Text: by Ian Hall
Photos: by Ian Hall and Fauzan Aris
Pulah Babi Tengah (Middle Pig Island!) off the coast of Johor, Malaysia used to be a refugee camp run by UNHCR back in the 70’s. I’m not sure how idyllic a refugee camp could be but former interns, mostly Vietnamese, now Australian, seem to have fond recollections of the place. Stepping out of the glare of the sun and into the cool shade of the casaurina grove, you don’t have to look far to find relics of the refugee camp. The design team for the Batu Batu Reef and Island Study Centre (BRISC) pause to spread out their kit atop a concrete well, one of a network of wells which supplied water to the island’s former transient residents.
The BRISC big idea is to link beach tourism with marine conservation, in this case facilitated by a partnership between Batu Batu Resort and Wild Asia. This partnership will inspire others to adopt principles of responsible tourism. After all, the tourism product in this case is crystal clear sea, clean beaches and abundant marine life. It makes good sense to protect this resource.
Swatting troublesome mosquitoes and sand flies we debate where the living, working, chilling and dive centre functions of the BRISC should go. Someone told me once that casaurinas are colonial trees, as in, they grow in colonies. Their encircling trunks enclose a soft floor of needles, a shady and natural gathering place. Two such groves form the starting point for our site layout design concepts.
There will be a beach bar, naturally, on the beach. It will close shortly after sunset and the lights turned down to give those turtles a chance to navigate without distraction. There’s a gap between the casaurina groves which is an obvious place to connect the beach bar with the living and working areas under the trees.
Our intern Fauzan Aris, an architecture graduate from University of Malaya, is measuring the depth of a UNHCR well with a tape measure. Dr Reza Azmi, founder of Wild Asia is dangling a water sampler into the same well to test it’s salinity amongst other things. I’m looking at an Asian Brown Flycatcher through my binoculars.
There is a cluster of three wells on our site and the BRISC living and working areas will be built around them. The thick screen of vegetation at the beach edge will be retained. Those thick waxy leaves of Barringtonia and Terminalia trees are adept at retaining water in this harsh environment. They’re also pretty handy at providing shade and screening.
Other areas of the site are characterised by clumps of hibiscus and the leaning knobbly trunks of a leguminous tree species. It is in the legumes that I am watching the flycatcher and from their canopy comes the constant cheep-cheep of sun birds and flowerpeckers. Using illustrations in sketchbooks perched on the well covers we discuss how to retain this ecosystem.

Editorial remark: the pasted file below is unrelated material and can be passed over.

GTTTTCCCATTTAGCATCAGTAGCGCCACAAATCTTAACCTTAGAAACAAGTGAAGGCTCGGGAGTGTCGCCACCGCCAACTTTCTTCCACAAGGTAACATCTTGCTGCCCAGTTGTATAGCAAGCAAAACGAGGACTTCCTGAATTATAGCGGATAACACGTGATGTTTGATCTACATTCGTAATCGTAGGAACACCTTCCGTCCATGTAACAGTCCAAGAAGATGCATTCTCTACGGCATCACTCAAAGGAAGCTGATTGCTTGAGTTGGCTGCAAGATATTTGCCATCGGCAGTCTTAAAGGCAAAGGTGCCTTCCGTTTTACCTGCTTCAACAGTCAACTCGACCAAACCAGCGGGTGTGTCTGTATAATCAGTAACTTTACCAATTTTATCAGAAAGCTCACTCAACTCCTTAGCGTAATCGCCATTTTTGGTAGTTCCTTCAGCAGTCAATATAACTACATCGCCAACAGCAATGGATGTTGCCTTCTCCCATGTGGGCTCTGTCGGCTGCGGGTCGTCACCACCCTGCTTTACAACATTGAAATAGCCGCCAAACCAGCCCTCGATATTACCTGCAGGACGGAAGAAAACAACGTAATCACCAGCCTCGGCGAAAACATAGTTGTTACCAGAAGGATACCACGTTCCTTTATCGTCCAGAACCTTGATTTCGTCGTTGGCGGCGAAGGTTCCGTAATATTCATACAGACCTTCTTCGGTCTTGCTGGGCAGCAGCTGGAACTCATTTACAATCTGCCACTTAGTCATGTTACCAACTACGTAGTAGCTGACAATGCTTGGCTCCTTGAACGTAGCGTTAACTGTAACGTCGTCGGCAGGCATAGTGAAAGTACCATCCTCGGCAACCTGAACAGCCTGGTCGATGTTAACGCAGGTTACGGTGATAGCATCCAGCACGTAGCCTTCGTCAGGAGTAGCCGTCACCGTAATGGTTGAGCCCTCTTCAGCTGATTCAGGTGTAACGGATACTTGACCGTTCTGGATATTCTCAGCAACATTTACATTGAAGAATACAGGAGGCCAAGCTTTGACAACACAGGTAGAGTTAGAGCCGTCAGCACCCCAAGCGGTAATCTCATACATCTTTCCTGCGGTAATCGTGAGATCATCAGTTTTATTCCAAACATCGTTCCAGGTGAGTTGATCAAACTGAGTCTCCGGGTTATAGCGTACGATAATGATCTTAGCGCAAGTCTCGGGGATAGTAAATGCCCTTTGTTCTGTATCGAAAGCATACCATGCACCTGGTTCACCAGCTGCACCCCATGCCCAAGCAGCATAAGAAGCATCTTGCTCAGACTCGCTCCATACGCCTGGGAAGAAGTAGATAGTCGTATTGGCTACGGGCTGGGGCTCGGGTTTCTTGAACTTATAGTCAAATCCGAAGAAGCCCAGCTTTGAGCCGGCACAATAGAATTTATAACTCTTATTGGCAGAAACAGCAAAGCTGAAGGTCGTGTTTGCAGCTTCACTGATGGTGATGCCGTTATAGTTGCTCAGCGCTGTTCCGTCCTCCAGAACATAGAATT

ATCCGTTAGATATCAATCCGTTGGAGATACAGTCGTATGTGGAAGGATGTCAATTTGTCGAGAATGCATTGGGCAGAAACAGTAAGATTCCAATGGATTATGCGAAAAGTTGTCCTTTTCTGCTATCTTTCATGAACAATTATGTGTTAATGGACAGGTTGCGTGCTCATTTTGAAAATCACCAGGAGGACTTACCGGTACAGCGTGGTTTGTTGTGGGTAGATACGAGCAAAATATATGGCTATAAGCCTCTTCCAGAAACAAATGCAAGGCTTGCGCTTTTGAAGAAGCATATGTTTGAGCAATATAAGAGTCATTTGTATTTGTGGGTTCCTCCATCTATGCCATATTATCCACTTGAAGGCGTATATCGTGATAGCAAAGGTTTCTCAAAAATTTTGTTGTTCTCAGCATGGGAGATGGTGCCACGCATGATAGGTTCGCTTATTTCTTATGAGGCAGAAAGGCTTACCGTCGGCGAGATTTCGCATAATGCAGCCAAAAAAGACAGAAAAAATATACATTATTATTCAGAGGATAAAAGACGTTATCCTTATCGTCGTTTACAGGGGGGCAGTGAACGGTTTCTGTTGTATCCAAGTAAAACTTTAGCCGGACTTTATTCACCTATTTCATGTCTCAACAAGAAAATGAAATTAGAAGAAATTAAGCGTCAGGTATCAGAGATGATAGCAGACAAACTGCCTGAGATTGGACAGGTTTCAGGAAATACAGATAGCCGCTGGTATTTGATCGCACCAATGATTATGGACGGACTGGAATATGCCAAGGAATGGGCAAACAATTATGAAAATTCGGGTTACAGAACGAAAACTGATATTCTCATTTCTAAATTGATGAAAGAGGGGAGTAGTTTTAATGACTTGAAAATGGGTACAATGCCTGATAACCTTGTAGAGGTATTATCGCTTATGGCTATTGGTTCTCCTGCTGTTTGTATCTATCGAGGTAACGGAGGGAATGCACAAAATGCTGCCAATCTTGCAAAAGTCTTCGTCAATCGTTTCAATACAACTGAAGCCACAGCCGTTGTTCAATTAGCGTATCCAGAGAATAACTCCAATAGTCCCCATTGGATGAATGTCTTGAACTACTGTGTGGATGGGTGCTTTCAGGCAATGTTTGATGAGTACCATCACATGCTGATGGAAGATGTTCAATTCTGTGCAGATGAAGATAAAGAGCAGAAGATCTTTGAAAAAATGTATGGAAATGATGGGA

Some trees will have to go of course but we can move the buildings around to protect and integrate larger trees and clumps of trees. We can also translocate the forest floor by about 6m vertically to the green roofs of the BRISC living, working and dive centre areas. Even the beach bar, poking out over the sand, can have a green roof. They’re very tenacious those casaurina and terminalia saplings. Can grow anywhere, although on the beach bar roof they may need to be kept trimmed so as not to overgrow the photo-voltaic panels.
Slap, slap, splat….scratch, scratch. Sand flies win and we adjourn to the beach now that the sun is going down. Our minds are buzzing and architect Leong Seng Kheong engages Reza in a furious sand etcha-sketch one-on-one battle. A sweep of the hand erases the previous sketch and simultaneously prepares a clean canvas for the next. Fingers etch out blobs and squares and lines and voila! A site layout design concept.
When BRISC is up and running the day to day activities will include monitoring changes in natural resources, including biodiversity. This data will provide evidence for how well the tourism operation is safeguarding the environment and allow it to adjust appropriately. The presence of naturalists and environmental science type fellas on the island will add value to the tourists’ experience and understanding of their impacts on the environment.
The presence of the dive centre will allow these studies to focus on the marine environment, although hopefully there will still be space for those who prefer binoculars to snorkel masks.